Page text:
Despite his initial self-doubt, Pruitt eventually warmed to the idea of using art as a way to represent and think through black experience in America. By the time he’d finished at TSU, he could no longer fathom the idea of compromising his artistic practice with the corporate aims of an employer like Marvel. “When I’m in this room, in this studio, alone, the only rules that really exist are the ones that I set for myself,” he says. “That’s the thing that took me away from comics. I could still explore the things that interested me in comics and have complete autonomy.”
Pruitt built on the Biggers tradition by melding West African symbolism with his beloved Marvel-style comic-book portraiture. He also saw a natural parallel with the way masks, ceremonial costumes, and religious objects function in traditional society and the way modern-day hip-hop culture transforms clothing and other self-ornament into statements of affinity, community values, and revolutionary ideals.
“He’s created a unique body of work that derives from his connection to the way black folks of the hip-hop generation have taken to defining themselves through adornment, hair, and fashion,” says Harlem-based writer Greg Tate, recognized as a “godfather of hip-hop journalism” by The Source magazine. “That generation has taken leaps in terms of thinking about blackness as something not defined by your immediate environment but by your vision—by your capacity to ‘imagineer,’ as I like to say, a separate and more marvelous reality, and to embody it as well.” Tate recently chose Pruitt’s 2011 drawing Stunning Like My Daddy for the cover of his latest anthology of music and art criticism, Flyboy 2: The Greg Tate Reader (Duke University Press).
Pruitt, for his part, prefers not to overexplain or overthink his work. But he agrees that the Biggers school of thought has stuck with him to the extent that he’s committed to reflecting and uplifting his community through his work. “I do try to aim it at a black audience and present a type of work that has—it sounds cheesy—a positive affirmation for that audience,” he says.
At the same time, Pruitt acknowledges that, particularly when his work reaches a broader public, not everyone—black or white or any other color—will feel affirmed by or even admire his proud, resilient images. Hence the impassivity of his portrait subjects. “How they look back at the audience or look through the audience is about them having a sort of protective stance as they are being visually consumed,” Pruitt says. “Whatever baggage you bring to the work, it’s disrupted.”
These days, to make art for a black big-city audience, or specifically a black Houston audience, is to speak to a community undergoing a seismic disruption. Pruitt’s latest preoccupations find him in tune with another song off Knowles’s album, “Where Do We Go,” which can be heard as an elegy to the Third Ward, where Knowles grew up: This used to be home / This used to be what we know. . . / Where do we go from here?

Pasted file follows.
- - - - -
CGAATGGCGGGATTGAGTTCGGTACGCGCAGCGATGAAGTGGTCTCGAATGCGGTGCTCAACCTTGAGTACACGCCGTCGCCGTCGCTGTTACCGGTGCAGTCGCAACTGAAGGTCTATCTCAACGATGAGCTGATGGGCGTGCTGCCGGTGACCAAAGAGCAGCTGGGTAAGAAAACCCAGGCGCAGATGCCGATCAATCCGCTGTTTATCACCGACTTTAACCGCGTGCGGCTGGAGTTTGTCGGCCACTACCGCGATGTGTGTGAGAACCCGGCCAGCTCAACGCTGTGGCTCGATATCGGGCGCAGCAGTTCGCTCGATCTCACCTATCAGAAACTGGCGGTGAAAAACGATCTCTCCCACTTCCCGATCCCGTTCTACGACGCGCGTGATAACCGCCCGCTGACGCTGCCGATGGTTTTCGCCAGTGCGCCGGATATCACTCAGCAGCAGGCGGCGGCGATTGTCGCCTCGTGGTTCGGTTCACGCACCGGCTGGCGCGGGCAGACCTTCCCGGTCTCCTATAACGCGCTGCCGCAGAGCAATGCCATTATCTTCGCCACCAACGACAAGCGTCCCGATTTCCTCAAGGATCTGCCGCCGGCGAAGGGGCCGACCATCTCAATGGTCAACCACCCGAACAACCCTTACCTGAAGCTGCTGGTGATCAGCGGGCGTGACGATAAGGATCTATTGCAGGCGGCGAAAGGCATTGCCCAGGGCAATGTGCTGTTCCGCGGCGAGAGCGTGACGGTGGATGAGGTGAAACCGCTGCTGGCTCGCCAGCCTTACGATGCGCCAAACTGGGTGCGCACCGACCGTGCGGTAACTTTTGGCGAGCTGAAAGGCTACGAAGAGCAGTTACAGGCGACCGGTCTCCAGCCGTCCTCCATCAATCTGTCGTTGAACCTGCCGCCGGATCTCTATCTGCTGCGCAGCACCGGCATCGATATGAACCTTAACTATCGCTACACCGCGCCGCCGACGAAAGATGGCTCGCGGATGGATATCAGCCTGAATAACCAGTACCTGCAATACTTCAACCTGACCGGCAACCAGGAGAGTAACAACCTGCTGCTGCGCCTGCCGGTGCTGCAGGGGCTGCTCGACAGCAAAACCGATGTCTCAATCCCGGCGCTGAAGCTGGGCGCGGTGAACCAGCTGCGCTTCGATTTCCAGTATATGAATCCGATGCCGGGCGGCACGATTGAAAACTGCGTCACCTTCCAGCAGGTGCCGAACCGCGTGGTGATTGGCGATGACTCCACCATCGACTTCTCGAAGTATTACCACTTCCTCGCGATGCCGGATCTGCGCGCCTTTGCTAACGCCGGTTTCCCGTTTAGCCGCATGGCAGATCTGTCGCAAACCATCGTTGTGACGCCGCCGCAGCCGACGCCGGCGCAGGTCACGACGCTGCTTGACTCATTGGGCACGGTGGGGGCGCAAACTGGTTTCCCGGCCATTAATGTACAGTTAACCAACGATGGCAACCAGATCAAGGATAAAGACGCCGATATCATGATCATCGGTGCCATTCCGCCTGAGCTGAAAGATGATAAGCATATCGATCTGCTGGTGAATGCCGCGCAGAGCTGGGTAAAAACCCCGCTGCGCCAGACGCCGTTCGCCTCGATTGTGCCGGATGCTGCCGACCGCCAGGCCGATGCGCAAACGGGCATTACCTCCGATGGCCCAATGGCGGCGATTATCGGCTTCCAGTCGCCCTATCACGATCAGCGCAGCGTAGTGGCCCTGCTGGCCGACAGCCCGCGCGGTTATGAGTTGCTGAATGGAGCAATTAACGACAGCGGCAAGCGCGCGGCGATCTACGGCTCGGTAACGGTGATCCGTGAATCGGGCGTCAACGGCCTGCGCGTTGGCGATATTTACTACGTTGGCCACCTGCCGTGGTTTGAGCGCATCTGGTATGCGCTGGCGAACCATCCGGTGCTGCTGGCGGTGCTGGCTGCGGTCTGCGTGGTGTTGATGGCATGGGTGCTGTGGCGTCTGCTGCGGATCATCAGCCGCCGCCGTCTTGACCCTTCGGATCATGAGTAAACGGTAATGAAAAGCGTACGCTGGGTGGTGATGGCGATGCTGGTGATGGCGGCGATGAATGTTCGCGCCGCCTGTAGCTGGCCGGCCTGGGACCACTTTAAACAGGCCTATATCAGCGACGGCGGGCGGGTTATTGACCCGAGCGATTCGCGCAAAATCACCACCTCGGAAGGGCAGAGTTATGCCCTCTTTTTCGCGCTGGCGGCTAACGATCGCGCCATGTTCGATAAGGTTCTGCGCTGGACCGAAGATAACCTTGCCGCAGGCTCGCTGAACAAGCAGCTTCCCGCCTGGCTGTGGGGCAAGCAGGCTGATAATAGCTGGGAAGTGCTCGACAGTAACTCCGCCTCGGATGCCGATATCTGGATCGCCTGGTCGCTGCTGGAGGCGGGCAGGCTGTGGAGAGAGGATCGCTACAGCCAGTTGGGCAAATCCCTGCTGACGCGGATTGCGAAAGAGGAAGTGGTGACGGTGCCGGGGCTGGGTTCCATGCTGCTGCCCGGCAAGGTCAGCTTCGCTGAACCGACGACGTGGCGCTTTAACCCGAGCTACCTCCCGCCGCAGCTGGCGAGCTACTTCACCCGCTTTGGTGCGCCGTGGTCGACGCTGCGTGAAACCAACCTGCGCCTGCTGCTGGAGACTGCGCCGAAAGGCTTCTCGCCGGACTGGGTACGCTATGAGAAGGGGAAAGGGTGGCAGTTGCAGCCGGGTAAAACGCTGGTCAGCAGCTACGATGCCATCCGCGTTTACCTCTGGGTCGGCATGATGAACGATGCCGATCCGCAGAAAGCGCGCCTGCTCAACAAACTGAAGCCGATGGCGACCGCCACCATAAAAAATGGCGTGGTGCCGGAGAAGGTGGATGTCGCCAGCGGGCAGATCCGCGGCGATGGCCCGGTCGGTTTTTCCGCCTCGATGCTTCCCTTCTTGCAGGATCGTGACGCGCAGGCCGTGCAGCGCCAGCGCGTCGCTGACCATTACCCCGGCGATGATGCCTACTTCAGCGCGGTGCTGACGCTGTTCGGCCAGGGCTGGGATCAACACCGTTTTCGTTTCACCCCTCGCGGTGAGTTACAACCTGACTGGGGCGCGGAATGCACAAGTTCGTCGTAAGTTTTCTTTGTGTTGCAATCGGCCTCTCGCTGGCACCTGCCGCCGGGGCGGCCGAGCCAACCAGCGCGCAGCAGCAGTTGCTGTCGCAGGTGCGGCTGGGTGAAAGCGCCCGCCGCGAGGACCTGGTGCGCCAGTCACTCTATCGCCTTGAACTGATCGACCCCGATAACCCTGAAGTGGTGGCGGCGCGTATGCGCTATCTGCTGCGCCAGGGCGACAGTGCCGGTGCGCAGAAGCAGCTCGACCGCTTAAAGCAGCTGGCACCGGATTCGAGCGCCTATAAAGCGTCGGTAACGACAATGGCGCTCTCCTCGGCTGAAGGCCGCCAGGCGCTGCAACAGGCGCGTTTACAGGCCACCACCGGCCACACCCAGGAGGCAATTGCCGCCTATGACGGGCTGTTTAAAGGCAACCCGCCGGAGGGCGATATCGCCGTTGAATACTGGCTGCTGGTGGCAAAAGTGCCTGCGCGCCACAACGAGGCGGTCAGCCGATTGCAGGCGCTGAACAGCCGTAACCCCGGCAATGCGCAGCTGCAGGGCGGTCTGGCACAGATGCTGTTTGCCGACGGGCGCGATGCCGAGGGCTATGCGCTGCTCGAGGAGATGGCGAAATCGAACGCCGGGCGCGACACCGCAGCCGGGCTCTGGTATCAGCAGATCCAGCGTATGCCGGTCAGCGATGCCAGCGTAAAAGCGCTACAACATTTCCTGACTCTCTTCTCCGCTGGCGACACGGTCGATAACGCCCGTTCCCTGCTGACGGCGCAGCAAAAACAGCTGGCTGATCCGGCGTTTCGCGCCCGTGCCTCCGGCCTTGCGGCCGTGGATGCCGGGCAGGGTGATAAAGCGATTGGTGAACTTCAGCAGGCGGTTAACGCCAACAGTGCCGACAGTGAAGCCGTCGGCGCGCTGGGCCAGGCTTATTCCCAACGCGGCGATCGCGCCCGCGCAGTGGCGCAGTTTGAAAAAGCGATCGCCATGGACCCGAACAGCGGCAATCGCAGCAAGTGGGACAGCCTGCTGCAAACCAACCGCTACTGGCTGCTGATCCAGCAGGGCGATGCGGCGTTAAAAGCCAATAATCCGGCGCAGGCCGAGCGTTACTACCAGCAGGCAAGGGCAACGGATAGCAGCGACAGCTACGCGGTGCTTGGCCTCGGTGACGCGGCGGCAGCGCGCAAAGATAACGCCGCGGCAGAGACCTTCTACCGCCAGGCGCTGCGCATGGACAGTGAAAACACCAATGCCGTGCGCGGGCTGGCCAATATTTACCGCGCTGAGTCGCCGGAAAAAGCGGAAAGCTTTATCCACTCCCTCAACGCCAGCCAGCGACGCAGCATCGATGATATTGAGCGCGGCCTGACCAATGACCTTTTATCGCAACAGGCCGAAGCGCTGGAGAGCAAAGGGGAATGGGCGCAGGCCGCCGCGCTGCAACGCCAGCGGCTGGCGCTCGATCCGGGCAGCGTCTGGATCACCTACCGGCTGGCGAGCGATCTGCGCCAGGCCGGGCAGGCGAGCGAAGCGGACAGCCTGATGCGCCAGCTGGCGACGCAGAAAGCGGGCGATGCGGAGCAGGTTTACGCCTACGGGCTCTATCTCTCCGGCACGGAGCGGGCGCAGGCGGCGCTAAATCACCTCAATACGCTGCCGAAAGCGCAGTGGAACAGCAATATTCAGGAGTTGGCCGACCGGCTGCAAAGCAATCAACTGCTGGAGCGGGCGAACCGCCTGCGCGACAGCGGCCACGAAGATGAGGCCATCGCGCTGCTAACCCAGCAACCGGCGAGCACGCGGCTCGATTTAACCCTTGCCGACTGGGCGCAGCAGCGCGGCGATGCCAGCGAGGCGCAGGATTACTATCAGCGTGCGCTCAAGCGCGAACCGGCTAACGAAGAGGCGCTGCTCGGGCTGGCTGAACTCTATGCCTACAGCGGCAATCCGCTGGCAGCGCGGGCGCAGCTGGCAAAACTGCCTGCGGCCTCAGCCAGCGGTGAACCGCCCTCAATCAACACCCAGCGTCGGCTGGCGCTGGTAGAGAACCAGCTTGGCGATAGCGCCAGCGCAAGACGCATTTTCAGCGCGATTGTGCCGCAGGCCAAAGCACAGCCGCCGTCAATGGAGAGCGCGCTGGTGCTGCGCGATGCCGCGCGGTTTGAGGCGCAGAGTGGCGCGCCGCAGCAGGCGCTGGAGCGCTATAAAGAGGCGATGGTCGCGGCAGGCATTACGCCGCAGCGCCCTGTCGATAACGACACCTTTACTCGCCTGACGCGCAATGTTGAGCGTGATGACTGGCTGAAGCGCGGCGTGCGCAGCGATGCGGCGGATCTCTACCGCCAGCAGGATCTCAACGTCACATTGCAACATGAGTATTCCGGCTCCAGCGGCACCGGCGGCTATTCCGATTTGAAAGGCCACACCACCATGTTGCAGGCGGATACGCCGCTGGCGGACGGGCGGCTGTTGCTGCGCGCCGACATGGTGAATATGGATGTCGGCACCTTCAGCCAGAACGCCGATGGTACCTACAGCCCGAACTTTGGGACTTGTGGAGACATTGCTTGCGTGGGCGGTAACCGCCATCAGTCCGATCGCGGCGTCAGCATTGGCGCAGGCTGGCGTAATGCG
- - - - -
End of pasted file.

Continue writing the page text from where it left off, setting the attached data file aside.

Pruitt says he’s amazed by the way certain neighborhoods of New Orleans remind him of the Fourth Ward of his youth. The difference is that in New Orleans the neighborhoods feel more or less preserved, whereas the Fourth Ward—a historically black area once known as “Freedmen’s Town”—is almost unrecognizable to him now, having gentrified steadily since the nineties. “One of the problems with Houston is it does not preserve its history,” Pruitt says. “Everything’s being constantly torn down and rebuilt in really sort of plastic ways.”
A few years ago, Pruitt worked on a collaborative project for the nonprofit organization Voices Breaking Boundaries that involved temporarily gluing hundreds of historical photographs onto the streets of the Fourth Ward. Many of these photos were of the neighborhood as it existed in the seventies and eighties. At the end of the project, when Pruitt was helping to pull the photos off the pavement, a man appeared from a recently constructed town house to confront Pruitt about what he saw as an unsightly mess. “He seemed oblivious to the fact that we were in the process of cleaning it all up,” Pruitt says. “I don’t imagine he had any interest in the images or the history they conveyed.” What made the exchange even more charged for Pruitt was that the house the man had emerged from stood on the site of Pruitt’s childhood home, which had been razed years earlier. Pruitt found himself arguing with a man who was literally occupying the space where he’d grown up about whether or not he had the right to make art there.
“It was his house,” Pruitt acknowledges. “He paid for it. But—and I don’t want to say ‘but,’ because I get it; it’s his property—my perspective was, this was my home.”
Pruitt’s personal experience is an extreme version of a widespread phenomenon, Tate says. “This is something, from a cultural standpoint, that black people all over the country are confronting now, of having these segregated, marooned, off-the-coast-of-America spaces suddenly invaded and disintegrated and transformed into spaces that are less and less hospitable to them,” he says. “I think for someone who’s about detailed observation of that community the way Pruitt is, it’s specific to that being an unmolested, contained-energy space for black life. And those things start to shift and fade away as neighborhoods become gentrified.”
Tate suggests that Pruitt’s upcoming move to Harlem, a mecca of black American culture, may “recharge his muse” and reinvigorate the affirmational aspects of his practice. Wherever he winds up in the long term, Pruitt says, his artistic eye remains trained on the creative soul of black Houston.
Looking ahead to where his work might go next, Pruitt is so intent on capturing the vital and fragile roots of the Houston culture that reared him that he’s considering moving entirely away from the African statuary and symbolism that has marked his work for over a decade. “But what do I replace that with?” he asks. “What are the ritualized, precious objects that black people create? There aren’t a lot of those things that hold the same kind of social power. Because black people in America, our history is not built around getting to create material goods.”
This question is at the crux of Pruitt’s practice, from his early days at TSU to today. How do you distill and celebrate a culture that is only half-autonomous within the United States, that so often finds itself exiled, displaced, or otherwise in need of reinvention? To reimagine black identity against the backdrop of gentrification requires the fortitude and X-ray vision of a superhero, and Pruitt is trying to answer the call.
“We have our bodies, we have how we look, how people respond to us,” he says. “We have dances, what we do with our hair. And those are the things I still refer to and go back to. But there’s another thing that is intangible, that I cannot put my finger on to describe, and it’s very particular to Houston. It’s a thing you can just sort of feel.”